Offred, or "of Fred" (Elisabeth Moss; Girl, Interrupted), is basically a slave used for procreation. She serves the wealthy government officials whose wives are considered to be barren. In her former life, Offred had a husband and a daughter and she hopes one day to return to them. In order to do that she must remain subservient while secretly plotting ways to help the resistance called Mayday. Unfortunately, those found aiding the group are hung and Offred has seen other handmaids fall to this fate.
Meanwhile, we see flashbacks to Offred's former life and her husband Luke (O-T Fag Benie; As If) and daughter Hannah (Jordana Blake; Star Trek: Discovery). Luke has escaped and Hannah remains safe as long as Offred, who is now pregnant, cooperates. Interestingly, her Master – Commander Fred Waterford (Joseph Fiennes; Shakespeare in Love), who maybe sterile, believes the baby is his while it could really be his security's, Nick (Max Minghelia; The Social Network), baby. During all this, Offred begins to help the resistance and watches the various fates that befall her fellow handmaids.
With twelve Emmy nominations and eight wins, Hulu clearly has a major hit on its hands. Both critical acclaim and positive audience reaction fuel this drama onto bigger and better heights. The bleak outlook for Offred and the other handmaids along with the cruelty of the Aunts and the Commanders' wives give the show the tension that makes for gripping television. One wrong word could have serious, potentially dire, consequences. With this idea beautiful put to paper, the cast and crew bring Atwood's literary vision to life in the most striking way.
Moss is magnificent as the title character. Her constant emotive facial expressions make the audience sympathize with her on a grand scale. Part of this level of acting on her part is possible because of her peers. Fiennes and Minghelia are both solid in their roles and the chemistry between the latter and Moss make their partnership believable. Yvonne Strahovski (Dexter) offers the audience a conflicted character and of course, Ann Dowd (The Manchurian Candidate) as Aunt Lydia is remarkable and gives us a fantastic villain to hate. Alexis Bediel has come along way from her teenage angst years on Gilmore Girls and with this show proved herself to be a very capable actress.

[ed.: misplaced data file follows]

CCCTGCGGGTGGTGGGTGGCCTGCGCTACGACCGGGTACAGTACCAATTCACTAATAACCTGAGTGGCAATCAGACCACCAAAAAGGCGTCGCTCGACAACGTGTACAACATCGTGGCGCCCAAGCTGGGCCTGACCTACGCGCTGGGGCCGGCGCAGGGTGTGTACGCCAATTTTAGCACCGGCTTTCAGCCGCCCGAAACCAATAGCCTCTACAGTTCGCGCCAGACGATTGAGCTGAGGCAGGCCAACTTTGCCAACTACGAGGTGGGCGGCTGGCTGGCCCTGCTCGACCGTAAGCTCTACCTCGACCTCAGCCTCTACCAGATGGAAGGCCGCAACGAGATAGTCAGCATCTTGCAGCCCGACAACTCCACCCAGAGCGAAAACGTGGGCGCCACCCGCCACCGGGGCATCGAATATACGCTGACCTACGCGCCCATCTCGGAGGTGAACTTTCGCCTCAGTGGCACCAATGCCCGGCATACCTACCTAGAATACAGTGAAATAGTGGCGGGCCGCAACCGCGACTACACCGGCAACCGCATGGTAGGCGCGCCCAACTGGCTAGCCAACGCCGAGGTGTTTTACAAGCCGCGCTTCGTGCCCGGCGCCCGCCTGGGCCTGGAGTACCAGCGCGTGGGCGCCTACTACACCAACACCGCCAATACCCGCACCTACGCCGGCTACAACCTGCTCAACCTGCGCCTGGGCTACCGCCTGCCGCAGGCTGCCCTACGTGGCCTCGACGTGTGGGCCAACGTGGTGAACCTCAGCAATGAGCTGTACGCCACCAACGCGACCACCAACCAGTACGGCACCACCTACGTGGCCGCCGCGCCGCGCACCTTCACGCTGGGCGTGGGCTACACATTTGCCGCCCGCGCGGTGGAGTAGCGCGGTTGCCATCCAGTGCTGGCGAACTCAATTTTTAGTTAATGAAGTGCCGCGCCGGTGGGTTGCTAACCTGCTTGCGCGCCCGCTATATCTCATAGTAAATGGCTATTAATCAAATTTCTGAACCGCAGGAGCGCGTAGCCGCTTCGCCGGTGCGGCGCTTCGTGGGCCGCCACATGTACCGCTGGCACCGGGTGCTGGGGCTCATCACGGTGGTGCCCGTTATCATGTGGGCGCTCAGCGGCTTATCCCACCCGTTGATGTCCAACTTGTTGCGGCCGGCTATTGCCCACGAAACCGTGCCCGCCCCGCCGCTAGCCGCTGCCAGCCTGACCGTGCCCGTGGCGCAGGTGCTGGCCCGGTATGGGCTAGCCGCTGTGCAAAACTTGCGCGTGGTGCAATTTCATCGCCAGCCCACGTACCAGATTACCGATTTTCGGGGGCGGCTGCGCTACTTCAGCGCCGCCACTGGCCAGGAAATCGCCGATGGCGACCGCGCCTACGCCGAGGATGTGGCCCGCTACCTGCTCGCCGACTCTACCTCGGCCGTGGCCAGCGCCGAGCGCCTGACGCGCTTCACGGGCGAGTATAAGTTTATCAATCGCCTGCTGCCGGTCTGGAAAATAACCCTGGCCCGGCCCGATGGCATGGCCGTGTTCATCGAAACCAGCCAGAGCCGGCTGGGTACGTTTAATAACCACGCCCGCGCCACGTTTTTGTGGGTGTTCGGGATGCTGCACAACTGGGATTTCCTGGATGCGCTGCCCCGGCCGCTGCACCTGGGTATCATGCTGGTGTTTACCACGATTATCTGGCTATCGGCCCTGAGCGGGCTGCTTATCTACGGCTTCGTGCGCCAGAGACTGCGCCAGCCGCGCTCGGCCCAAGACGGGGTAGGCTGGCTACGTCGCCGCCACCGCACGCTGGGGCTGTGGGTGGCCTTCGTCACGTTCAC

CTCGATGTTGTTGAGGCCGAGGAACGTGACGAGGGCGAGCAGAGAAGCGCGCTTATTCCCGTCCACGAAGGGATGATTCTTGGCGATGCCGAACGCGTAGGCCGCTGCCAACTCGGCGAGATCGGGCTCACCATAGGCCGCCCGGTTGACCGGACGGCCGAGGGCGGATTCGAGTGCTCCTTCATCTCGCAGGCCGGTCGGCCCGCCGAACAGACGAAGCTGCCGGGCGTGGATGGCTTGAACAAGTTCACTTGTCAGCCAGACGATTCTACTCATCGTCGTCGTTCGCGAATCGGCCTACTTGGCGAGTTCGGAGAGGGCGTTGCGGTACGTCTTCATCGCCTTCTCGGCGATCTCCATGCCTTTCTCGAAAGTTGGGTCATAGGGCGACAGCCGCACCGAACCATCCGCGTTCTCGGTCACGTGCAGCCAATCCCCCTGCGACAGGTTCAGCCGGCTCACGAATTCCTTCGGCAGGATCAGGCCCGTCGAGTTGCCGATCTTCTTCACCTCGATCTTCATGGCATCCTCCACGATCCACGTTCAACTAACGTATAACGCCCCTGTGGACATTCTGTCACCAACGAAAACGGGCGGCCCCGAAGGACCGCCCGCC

The Season 1 Blu-ray is the standard 1080p high definition video quality with a 1.78:1 aspect ratio. Since the show has a high production value the picture certainly isn't lacking, as the level of detail is excellent. With a purposefully dark and dreary color palette the colors that are evident stand out beautifully. The DTS-HD Master Audio 5.1 is strong as it spreads across the speakers. There are only two extras, which are a little disappointing. They include "Script to Screen" and "Hope in Gilead". Both are interesting, informative and definitely worth watching.
Very well written, acted and produced, the show definitely showcases some of what is great about television these days. It will be interesting to see how the creator and writers of The Handmaid's Tale keep the momentum they built in Season One.